Here are five common activities to give you a good idea of what to consider when weighing coronavirus risk. (Please note: These risk levels are estimates. The actual risk also depends on factors outside of your control and aspects that may not be obvious to you before you attend the event. With that said, never hesitate to leave an event if you feel unsafe.)
1. Haircuts (Low to Medium Risk)
Call your salon or barbershop ahead of time to verify that they're following proper safety guidelines, such as requiring everyone to wear a face mask, sanitizing between clients, and spacing out people. Also, ask yourself how often you'll be frequenting this business.
2. Exercising at the Gym (High Risk)
Unsurprisingly, the safest place for you to exercise during the COVID-19 pandemic is at home or outside. With that said, returning to the gym is a personal decision. If you choose to go to a gym, strive to minimize your time in the facility. This drastically reduces your exposure risk. Get in, complete your work out, and get out.
As with our other activities, check ahead of time to ensure that proper sanitization and social distancing guidelines are being followed. And if you must go to the gym, then consider visiting one that has open windows or garage doors for more fresh air to circulate through the facility.
3. Doctor Appointments (Low Risk)
Is a clinic or minor care facility a bad place to visit during the coronavirus pandemic? Many people would assume so. But it turns out that clinics, hospitals, and emergency departments are the institutions that are taking the most precaution to keep their patients and staff safe.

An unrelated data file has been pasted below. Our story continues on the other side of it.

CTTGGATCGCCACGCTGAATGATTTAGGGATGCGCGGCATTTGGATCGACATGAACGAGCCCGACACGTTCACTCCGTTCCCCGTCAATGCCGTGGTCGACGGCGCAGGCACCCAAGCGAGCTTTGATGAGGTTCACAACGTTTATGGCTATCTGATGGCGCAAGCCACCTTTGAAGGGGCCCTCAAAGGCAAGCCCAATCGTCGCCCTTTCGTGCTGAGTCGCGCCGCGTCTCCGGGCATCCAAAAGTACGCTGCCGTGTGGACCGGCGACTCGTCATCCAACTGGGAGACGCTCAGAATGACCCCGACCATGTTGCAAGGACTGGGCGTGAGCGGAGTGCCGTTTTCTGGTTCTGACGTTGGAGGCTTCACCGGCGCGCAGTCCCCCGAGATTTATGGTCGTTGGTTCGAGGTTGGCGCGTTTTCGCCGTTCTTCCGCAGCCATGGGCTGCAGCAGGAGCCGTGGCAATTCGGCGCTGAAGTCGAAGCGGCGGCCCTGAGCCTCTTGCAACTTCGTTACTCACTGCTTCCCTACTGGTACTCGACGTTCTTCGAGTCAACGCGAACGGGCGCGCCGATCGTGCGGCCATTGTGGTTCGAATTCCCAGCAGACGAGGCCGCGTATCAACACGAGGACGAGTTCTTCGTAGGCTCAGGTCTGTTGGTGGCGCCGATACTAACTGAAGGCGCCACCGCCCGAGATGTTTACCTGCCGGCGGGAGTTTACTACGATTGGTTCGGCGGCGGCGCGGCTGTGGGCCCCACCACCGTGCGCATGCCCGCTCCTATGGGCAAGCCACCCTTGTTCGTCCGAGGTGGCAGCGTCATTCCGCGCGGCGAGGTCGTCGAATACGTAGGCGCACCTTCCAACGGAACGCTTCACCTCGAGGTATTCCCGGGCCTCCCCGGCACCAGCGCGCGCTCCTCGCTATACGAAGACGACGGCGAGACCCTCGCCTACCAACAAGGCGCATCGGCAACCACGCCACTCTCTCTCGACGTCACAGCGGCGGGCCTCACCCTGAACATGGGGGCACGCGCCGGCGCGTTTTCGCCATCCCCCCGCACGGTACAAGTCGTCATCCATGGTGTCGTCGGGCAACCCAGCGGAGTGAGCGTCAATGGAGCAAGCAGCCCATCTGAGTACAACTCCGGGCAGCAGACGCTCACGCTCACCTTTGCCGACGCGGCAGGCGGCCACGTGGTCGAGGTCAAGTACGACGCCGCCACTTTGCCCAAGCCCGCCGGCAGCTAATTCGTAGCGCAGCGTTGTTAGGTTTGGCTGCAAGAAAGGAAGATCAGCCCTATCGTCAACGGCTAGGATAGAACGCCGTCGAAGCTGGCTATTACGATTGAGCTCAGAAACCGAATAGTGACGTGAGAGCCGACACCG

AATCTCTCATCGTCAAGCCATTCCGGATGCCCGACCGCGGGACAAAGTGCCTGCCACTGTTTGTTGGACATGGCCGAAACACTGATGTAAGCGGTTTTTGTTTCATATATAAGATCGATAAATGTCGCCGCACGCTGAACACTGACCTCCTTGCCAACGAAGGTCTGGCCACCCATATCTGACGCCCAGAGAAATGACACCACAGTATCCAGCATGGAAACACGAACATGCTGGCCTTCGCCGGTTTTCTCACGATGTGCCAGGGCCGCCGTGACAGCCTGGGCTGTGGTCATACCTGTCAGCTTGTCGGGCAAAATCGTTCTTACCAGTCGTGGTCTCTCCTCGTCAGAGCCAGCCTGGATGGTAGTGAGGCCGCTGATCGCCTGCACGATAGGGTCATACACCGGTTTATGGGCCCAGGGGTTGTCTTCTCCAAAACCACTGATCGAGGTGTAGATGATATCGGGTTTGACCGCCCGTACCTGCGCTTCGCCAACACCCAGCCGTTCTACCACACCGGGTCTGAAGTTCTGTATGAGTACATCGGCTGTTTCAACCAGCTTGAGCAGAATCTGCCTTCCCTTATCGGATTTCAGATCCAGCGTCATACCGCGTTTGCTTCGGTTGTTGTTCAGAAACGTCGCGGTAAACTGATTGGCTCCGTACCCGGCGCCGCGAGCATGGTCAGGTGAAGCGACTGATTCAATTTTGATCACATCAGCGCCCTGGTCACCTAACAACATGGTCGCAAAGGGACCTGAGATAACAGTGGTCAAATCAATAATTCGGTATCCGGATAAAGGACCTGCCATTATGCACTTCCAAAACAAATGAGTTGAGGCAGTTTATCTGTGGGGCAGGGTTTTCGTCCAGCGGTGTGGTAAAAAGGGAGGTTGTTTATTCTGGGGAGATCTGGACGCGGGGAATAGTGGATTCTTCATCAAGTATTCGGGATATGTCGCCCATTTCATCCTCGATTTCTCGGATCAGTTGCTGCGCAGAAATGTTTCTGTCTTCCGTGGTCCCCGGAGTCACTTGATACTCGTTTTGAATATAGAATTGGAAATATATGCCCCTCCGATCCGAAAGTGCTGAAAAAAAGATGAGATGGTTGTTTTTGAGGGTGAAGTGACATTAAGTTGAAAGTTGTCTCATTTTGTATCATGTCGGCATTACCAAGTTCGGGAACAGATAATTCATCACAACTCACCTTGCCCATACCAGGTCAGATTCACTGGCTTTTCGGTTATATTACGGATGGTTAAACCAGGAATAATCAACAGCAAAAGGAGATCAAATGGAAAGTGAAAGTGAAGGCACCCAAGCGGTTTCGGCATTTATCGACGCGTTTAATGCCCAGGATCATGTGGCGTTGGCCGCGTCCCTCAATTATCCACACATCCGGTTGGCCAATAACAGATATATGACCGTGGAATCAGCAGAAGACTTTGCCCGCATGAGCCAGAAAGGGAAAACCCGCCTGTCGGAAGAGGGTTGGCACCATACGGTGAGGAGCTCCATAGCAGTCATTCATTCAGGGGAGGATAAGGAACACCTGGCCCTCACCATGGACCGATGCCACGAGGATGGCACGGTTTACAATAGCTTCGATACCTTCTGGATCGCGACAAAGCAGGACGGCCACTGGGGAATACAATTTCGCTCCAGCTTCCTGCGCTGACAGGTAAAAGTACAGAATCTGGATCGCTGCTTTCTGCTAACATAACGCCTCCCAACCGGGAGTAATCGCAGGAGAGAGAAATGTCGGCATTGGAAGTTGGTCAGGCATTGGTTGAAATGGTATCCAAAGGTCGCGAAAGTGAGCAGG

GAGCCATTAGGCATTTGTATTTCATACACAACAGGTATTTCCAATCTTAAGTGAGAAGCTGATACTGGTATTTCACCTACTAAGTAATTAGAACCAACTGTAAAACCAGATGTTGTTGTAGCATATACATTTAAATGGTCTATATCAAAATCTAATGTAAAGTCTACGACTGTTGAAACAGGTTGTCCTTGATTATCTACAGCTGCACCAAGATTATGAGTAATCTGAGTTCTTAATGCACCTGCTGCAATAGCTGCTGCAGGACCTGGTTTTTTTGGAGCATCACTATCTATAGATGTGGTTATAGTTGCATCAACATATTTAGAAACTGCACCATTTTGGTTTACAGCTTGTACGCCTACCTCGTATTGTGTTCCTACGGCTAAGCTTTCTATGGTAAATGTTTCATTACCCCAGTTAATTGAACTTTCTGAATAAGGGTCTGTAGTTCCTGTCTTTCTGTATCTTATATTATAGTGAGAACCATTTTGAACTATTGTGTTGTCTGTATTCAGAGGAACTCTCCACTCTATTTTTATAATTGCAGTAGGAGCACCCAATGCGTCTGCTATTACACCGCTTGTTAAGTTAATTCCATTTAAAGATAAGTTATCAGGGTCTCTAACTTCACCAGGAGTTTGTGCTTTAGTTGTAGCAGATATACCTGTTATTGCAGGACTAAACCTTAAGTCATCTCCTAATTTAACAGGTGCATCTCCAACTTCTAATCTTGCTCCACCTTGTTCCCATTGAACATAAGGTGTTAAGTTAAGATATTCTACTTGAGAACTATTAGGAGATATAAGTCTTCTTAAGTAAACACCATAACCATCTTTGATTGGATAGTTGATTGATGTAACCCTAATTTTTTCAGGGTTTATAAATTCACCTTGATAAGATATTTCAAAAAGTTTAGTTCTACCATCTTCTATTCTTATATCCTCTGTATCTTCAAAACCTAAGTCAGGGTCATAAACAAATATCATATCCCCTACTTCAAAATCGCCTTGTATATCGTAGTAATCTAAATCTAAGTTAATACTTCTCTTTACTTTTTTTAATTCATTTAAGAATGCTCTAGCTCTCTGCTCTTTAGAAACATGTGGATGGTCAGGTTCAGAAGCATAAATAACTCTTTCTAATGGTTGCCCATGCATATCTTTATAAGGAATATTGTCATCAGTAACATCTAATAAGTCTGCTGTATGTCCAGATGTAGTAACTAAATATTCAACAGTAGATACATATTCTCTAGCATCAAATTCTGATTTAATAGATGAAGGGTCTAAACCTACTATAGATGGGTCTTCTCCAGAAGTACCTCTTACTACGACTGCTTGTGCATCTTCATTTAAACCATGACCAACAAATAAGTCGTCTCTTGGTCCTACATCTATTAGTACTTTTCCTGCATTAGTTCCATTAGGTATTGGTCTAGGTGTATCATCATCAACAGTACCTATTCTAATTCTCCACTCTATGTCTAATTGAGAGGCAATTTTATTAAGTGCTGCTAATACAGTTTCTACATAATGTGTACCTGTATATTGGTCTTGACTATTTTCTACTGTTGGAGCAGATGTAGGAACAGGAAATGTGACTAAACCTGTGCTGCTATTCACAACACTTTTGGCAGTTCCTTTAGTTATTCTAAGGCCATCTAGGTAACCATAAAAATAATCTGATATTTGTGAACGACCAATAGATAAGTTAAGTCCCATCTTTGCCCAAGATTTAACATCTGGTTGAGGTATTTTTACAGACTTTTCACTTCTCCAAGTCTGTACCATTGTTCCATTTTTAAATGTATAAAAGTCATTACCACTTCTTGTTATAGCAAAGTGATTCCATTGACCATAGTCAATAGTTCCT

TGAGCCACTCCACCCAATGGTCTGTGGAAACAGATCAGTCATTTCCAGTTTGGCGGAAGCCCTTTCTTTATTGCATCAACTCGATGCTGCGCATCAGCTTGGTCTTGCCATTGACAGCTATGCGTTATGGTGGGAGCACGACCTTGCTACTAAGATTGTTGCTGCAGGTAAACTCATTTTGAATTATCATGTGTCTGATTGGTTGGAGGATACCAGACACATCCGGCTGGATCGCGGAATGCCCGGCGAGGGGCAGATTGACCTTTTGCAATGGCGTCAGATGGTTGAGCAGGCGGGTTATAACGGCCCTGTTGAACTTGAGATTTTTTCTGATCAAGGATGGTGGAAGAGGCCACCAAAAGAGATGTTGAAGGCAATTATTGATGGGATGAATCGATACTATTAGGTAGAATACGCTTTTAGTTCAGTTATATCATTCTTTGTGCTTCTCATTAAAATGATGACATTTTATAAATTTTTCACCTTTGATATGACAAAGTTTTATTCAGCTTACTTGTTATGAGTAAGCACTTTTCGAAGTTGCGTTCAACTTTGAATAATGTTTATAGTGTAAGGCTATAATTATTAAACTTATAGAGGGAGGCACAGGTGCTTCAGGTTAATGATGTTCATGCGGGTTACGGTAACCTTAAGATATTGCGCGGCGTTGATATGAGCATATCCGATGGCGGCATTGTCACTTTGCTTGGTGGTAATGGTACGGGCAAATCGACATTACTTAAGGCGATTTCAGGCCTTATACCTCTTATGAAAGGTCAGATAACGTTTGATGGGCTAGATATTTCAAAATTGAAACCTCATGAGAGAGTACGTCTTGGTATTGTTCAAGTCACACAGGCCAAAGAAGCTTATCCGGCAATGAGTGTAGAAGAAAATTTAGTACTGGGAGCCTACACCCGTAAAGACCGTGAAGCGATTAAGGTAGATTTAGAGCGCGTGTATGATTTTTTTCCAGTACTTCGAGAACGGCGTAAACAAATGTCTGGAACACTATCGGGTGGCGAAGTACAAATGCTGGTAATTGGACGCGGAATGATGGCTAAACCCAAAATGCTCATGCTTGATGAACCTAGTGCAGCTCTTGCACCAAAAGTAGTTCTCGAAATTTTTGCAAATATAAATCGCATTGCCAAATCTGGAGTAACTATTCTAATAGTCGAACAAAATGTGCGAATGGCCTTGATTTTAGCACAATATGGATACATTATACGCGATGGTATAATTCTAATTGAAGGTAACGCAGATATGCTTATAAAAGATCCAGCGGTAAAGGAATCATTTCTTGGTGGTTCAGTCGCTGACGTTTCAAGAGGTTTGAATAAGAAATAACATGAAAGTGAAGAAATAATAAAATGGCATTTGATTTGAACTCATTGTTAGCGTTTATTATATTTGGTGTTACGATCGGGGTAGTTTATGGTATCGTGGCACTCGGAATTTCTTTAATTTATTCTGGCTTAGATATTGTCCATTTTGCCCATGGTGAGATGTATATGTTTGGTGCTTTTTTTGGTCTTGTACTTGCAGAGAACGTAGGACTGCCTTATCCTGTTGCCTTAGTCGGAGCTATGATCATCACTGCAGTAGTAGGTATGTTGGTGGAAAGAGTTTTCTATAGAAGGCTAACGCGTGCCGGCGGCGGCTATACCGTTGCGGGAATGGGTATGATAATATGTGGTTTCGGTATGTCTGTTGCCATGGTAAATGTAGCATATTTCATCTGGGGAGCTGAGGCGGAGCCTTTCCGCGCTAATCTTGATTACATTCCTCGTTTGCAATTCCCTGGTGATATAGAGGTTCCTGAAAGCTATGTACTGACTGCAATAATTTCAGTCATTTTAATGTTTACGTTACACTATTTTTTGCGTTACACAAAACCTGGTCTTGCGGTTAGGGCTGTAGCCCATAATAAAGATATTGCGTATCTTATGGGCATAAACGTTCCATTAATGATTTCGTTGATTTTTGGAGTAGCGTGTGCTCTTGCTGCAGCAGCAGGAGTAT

Whether it's emergency care of elective procedures, medical facilities should be following the most up-to-date safety protocols. Several healthcare systems are even requiring that patients get tested for the coronavirus a few days prior to a visit or procedure.
If the thought of going to the doctor these days scares you, then you should consider a telehealth appointment. These are great for frequent visitors, such as those with chronic medical conditions, and those who want to do everything they can to stay safe during this pandemic.
4. Dining at a Restaurant (Low to High Risk)
Restaurants run the gamut on the spectrum of risk. Having a meal outside on a patio away from other dining guests carries much less risk than eating indoors or visiting the bar. Many restaurants are trying their best to follow guidelines. Efforts include mandatory mask-wearing, spaced out tables, and installed physical barriers.
Unfortunately, eating and drinking mean that you'll be taking your face mask off. Call ahead to find out the protocols that your restaurant of choice is employing, and really consider if it's worth the risk — takeout or delivery are other options to consider.
5. Air Travel (High Risk)
Try to avoid as much unnecessary travel as you can. If you absolutely must board an airplane, follow safety guidelines closely. Wear a face mask, limit what you touch, wash your hands frequently, avoid touching your face, and keep a good distance from others whenever you can.
Always Put Safety First
No matter what activity you're weighing the risk of, always take the same coronavirus safety precautions that you would anywhere else. And if you can't take these precautions, skip the event. Remember, these protocols are there to protect you and your loved ones. As inconvenient as they may seem, safety should always come first.